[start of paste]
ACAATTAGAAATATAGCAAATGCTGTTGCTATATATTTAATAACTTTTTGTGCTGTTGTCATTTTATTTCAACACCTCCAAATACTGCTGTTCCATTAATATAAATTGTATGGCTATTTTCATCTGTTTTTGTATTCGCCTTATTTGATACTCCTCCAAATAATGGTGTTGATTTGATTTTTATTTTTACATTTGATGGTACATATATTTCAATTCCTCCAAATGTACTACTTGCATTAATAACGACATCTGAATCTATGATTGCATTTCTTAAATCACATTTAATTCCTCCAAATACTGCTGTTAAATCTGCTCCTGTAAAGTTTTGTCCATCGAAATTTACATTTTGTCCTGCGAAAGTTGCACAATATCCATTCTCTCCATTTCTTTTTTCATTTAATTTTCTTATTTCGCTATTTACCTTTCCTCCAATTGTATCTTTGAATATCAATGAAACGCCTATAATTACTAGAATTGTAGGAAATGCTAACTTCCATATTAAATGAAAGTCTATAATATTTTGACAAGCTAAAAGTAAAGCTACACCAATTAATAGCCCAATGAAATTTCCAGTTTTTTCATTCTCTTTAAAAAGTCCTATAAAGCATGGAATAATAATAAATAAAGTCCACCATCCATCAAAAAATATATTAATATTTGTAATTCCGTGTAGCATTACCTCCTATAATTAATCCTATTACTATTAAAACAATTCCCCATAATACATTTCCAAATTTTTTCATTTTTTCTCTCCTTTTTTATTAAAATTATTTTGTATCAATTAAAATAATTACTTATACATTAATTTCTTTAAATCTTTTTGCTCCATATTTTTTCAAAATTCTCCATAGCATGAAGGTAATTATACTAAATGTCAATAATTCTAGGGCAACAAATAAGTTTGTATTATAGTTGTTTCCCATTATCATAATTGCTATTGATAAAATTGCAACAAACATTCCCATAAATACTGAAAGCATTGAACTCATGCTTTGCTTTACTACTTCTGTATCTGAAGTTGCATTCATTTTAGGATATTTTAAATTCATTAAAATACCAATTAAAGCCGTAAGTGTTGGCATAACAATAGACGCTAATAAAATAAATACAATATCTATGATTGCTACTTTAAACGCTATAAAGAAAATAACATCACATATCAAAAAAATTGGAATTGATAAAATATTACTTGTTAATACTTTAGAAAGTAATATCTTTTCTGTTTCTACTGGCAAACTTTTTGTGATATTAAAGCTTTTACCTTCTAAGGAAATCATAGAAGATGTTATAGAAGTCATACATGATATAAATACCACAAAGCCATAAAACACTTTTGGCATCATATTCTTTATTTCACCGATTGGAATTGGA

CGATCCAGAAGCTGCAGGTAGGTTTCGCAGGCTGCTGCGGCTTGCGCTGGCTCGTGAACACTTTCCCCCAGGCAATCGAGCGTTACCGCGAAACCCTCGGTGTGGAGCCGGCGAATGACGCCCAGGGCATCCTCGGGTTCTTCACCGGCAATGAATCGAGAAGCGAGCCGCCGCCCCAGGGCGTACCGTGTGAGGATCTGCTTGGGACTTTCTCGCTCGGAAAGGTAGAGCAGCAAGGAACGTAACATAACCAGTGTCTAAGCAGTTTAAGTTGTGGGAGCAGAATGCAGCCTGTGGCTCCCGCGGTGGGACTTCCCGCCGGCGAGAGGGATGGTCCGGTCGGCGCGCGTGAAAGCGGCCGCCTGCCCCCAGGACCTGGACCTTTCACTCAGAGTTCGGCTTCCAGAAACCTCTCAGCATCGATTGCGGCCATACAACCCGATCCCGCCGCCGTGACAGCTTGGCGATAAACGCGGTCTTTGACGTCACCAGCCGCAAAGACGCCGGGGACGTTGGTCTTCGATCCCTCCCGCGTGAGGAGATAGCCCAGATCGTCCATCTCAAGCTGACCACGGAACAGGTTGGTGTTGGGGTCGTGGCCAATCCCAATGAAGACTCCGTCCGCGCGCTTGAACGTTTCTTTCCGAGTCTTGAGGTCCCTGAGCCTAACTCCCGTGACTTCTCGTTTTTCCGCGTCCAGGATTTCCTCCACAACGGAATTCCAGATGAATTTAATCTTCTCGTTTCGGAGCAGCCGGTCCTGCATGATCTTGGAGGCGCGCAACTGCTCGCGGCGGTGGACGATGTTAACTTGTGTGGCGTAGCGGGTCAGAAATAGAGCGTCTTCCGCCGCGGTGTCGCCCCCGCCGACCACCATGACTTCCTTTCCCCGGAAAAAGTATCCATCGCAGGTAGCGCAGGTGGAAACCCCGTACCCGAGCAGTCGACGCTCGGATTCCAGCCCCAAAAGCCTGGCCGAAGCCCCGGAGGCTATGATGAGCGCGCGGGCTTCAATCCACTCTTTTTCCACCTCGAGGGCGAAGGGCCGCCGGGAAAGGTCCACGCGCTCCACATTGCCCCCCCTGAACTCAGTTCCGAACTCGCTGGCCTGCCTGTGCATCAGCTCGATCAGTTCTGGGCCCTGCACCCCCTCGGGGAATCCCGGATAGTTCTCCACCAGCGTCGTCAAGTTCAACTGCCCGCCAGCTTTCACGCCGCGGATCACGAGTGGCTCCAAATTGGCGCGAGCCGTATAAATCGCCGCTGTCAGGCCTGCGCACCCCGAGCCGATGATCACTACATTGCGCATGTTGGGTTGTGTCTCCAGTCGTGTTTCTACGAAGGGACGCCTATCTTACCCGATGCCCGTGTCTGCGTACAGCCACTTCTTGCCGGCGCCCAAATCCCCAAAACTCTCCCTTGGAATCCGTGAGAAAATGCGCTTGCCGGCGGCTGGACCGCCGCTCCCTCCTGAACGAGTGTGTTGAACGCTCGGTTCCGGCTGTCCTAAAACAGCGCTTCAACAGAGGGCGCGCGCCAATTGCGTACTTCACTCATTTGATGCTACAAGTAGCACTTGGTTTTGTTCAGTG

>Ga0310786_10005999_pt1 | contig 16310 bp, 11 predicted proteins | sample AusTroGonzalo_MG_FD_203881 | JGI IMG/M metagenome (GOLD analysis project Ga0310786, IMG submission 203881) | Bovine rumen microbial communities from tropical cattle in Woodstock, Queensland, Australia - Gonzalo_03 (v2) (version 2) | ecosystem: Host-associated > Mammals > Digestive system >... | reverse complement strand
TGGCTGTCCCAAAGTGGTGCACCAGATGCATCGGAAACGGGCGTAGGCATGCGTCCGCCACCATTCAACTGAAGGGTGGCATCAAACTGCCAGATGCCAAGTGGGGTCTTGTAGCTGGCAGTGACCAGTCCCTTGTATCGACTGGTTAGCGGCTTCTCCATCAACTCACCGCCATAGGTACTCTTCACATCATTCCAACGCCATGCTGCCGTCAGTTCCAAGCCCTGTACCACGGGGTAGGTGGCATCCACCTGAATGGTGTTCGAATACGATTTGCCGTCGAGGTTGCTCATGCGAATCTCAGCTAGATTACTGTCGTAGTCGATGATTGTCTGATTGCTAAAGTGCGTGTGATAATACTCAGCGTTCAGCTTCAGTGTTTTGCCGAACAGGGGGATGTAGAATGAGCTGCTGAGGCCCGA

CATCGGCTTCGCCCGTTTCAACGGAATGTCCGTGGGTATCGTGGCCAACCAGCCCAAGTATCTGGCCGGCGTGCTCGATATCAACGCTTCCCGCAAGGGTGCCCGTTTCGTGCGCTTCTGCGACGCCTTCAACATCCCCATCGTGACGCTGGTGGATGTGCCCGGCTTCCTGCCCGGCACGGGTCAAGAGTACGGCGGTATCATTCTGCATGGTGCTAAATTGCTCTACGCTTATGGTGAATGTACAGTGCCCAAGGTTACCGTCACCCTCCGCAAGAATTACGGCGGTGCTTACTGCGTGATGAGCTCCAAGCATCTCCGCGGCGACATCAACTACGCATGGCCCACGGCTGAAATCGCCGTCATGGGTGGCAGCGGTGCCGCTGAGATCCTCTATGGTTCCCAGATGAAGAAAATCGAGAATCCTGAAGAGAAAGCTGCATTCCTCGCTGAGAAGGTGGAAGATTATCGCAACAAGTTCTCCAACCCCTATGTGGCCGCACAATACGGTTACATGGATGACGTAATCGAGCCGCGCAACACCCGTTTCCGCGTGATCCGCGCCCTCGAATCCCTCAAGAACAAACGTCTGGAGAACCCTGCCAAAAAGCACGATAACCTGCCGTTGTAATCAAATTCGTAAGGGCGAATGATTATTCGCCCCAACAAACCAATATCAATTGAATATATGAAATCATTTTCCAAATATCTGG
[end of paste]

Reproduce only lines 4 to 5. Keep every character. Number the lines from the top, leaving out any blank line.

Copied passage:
TGGCTGTCCCAAAGTGGTGCACCAGATGCATCGGAAACGGGCGTAGGCATGCGTCCGCCACCATTCAACTGAAGGGTGGCATCAAACTGCCAGATGCCAAGTGGGGTCTTGTAGCTGGCAGTGACCAGTCCCTTGTATCGACTGGTTAGCGGCTTCTCCATCAACTCACCGCCATAGGTACTCTTCACATCATTCCAACGCCATGCTGCCGTCAGTTCCAAGCCCTGTACCACGGGGTAGGTGGCATCCACCTGAATGGTGTTCGAATACGATTTGCCGTCGAGGTTGCTCATGCGAATCTCAGCTAGATTACTGTCGTAGTCGATGATTGTCTGATTGCTAAAGTGCGTGTGATAATACTCAGCGTTCAGCTTCAGTGTTTTGCCGAACAGGGGGATGTAGAATGAGCTGCTGAGGCCCGA

CATCGGCTTCGCCCGTTTCAACGGAATGTCCGTGGGTATCGTGGCCAACCAGCCCAAGTATCTGGCCGGCGTGCTCGATATCAACGCTTCCCGCAAGGGTGCCCGTTTCGTGCGCTTCTGCGACGCCTTCAACATCCCCATCGTGACGCTGGTGGATGTGCCCGGCTTCCTGCCCGGCACGGGTCAAGAGTACGGCGGTATCATTCTGCATGGTGCTAAATTGCTCTACGCTTATGGTGAATGTACAGTGCCCAAGGTTACCGTCACCCTCCGCAAGAATTACGGCGGTGCTTACTGCGTGATGAGCTCCAAGCATCTCCGCGGCGACATCAACTACGCATGGCCCACGGCTGAAATCGCCGTCATGGGTGGCAGCGGTGCCGCTGAGATCCTCTATGGTTCCCAGATGAAGAAAATCGAGAATCCTGAAGAGAAAGCTGCATTCCTCGCTGAGAAGGTGGAAGATTATCGCAACAAGTTCTCCAACCCCTATGTGGCCGCACAATACGGTTACATGGATGACGTAATCGAGCCGCGCAACACCCGTTTCCGCGTGATCCGCGCCCTCGAATCCCTCAAGAACAAACGTCTGGAGAACCCTGCCAAAAAGCACGATAACCTGCCGTTGTAATCAAATTCGTAAGGGCGAATGATTATTCGCCCCAACAAACCAATATCAATTGAATATATGAAATCATTTTCCAAATATCTGG